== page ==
Surveillance Strategy Report — Surveillance at CDC

Service through Surveillance

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Public health surveillance is the cornerstone of public health practice. Surveillance data are crucially important to inform policy changes, guide new program interventions, sharpen public communications, and help agencies assess research investments. Fulfilling our mission to protect the public’s health, CDC invests heavily in supporting surveillance expertise inside and outside the agency. Prompted by the efforts to improve surveillance, a profile of CDC’s work in surveillance was conducted in 2016 to inform CDC policies and future investments in surveillance-related programs and workforce. Findings include:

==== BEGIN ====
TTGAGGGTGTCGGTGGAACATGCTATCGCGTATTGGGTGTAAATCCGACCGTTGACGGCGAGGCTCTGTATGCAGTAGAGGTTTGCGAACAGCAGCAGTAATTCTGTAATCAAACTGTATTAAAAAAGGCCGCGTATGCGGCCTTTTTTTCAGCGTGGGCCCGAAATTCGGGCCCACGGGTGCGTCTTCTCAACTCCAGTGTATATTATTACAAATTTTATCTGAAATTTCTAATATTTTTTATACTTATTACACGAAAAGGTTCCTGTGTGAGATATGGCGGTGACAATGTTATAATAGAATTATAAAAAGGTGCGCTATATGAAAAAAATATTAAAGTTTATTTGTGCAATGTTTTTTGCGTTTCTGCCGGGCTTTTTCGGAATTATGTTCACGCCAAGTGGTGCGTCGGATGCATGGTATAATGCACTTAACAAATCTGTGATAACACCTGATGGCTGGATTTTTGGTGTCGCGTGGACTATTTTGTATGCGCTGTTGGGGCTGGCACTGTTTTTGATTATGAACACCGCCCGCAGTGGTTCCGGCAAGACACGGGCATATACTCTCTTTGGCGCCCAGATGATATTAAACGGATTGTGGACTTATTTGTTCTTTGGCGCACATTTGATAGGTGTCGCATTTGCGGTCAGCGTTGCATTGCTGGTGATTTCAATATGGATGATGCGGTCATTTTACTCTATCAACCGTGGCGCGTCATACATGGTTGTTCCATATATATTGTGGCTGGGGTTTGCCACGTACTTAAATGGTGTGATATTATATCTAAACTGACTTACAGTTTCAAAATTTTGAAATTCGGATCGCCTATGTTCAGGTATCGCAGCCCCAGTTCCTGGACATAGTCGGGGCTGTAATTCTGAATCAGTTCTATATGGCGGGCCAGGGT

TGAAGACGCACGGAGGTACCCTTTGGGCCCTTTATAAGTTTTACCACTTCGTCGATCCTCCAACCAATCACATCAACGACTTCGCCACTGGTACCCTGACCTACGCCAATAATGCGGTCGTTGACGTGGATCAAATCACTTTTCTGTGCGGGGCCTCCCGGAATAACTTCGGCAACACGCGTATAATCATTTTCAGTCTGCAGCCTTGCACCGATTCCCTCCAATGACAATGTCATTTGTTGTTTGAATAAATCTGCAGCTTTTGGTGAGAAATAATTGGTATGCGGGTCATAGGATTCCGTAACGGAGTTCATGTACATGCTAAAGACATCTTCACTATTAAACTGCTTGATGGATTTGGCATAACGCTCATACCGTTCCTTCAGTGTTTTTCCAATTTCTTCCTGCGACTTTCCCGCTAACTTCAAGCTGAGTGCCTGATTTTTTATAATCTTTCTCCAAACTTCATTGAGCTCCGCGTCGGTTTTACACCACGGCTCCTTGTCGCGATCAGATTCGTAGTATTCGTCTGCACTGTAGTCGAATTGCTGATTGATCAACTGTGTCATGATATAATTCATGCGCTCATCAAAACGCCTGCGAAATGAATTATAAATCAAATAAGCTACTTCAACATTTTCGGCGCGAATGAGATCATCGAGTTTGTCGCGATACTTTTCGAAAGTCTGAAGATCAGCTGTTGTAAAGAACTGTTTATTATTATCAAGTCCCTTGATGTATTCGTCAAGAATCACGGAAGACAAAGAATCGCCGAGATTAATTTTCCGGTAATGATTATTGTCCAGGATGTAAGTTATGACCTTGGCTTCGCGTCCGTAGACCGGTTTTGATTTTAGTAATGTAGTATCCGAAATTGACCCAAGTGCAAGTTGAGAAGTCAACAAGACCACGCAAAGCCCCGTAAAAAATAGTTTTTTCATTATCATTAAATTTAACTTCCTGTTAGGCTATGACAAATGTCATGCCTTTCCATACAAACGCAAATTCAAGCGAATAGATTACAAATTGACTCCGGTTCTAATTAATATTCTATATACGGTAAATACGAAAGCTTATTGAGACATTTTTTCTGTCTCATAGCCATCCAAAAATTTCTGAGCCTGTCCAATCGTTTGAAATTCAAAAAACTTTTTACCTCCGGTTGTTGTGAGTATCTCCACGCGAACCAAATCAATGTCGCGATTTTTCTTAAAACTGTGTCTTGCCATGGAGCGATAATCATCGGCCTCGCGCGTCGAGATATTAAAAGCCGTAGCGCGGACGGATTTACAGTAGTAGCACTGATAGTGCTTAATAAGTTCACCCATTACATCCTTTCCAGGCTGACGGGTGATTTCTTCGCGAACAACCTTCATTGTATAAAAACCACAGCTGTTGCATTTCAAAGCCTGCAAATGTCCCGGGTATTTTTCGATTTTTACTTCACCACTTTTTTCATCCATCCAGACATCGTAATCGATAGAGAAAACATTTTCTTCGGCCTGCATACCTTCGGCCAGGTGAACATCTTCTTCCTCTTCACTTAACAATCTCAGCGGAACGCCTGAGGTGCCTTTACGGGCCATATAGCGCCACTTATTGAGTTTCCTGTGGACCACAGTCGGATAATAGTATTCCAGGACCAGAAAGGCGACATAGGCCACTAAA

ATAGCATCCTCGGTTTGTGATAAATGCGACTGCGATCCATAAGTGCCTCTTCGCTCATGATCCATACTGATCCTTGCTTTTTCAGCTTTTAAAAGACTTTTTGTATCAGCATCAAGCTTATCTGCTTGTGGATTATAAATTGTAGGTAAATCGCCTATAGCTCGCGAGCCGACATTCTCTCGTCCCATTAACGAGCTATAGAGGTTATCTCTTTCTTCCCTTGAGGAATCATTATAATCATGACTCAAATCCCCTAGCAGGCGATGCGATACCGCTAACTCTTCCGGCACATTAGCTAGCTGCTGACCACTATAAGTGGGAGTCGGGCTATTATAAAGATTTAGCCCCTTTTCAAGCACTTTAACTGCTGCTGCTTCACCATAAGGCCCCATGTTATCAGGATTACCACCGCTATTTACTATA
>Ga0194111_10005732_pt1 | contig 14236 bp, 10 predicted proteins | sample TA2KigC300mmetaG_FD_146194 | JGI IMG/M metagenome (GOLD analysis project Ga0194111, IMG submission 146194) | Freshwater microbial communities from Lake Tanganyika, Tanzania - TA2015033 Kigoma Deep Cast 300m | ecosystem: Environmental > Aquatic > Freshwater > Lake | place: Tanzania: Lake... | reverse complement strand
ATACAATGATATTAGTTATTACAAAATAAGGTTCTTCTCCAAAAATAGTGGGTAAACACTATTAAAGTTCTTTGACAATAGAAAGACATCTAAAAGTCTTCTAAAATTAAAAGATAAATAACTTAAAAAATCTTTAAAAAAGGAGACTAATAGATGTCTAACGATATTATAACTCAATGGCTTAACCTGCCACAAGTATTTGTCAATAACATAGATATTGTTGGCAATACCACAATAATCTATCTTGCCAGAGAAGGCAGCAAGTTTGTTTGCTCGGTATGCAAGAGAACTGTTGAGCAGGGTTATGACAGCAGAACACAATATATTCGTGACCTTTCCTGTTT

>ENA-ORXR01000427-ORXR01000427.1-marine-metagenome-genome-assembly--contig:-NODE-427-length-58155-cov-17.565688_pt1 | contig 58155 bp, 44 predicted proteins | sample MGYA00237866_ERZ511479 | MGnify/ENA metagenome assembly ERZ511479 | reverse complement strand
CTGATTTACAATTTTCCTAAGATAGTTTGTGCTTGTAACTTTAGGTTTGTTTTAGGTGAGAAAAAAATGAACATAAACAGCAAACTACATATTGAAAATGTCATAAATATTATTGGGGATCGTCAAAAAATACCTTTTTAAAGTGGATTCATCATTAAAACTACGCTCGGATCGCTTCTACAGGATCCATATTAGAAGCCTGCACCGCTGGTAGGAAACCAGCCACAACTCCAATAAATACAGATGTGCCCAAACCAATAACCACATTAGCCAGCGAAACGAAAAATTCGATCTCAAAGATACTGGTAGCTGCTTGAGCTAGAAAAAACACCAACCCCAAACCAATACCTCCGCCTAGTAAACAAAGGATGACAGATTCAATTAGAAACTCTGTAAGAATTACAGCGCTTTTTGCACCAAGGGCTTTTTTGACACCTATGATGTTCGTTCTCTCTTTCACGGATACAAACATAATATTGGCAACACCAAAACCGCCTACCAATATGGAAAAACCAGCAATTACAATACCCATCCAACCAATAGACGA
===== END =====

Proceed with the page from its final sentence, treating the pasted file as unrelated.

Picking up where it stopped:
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How we track health problems

CDC surveillance systems fall into four broad categories covering infectious diseases, noninfectious health conditions, both infectious and noninfectious diseases and health conditions, and risk factors and exposures.

Dollar symbal

Where surveillance investments go

Surveillance-related grants and funding have increased over time. Nearly one third of CDC extramural grant awards and dollars support surveillance related programs, with the majority of support going to state and local health departments.

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Who focuses on surveillance activities

About one quarter of CDC’s staff conduct surveillance-related activities.

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How science supports our mission

Nearly half of CDC health scientists (45%) and medical officers (50%) work in surveillance-related units, underscoring the importance of CDC’s scientists to the surveillance enterprise.

Michael F. Iademarco, MD, MPH

Surveillance improves public health response, allowing systems to adapt to current and future public health innovations.

Keywords: technology, healthcare, rapid response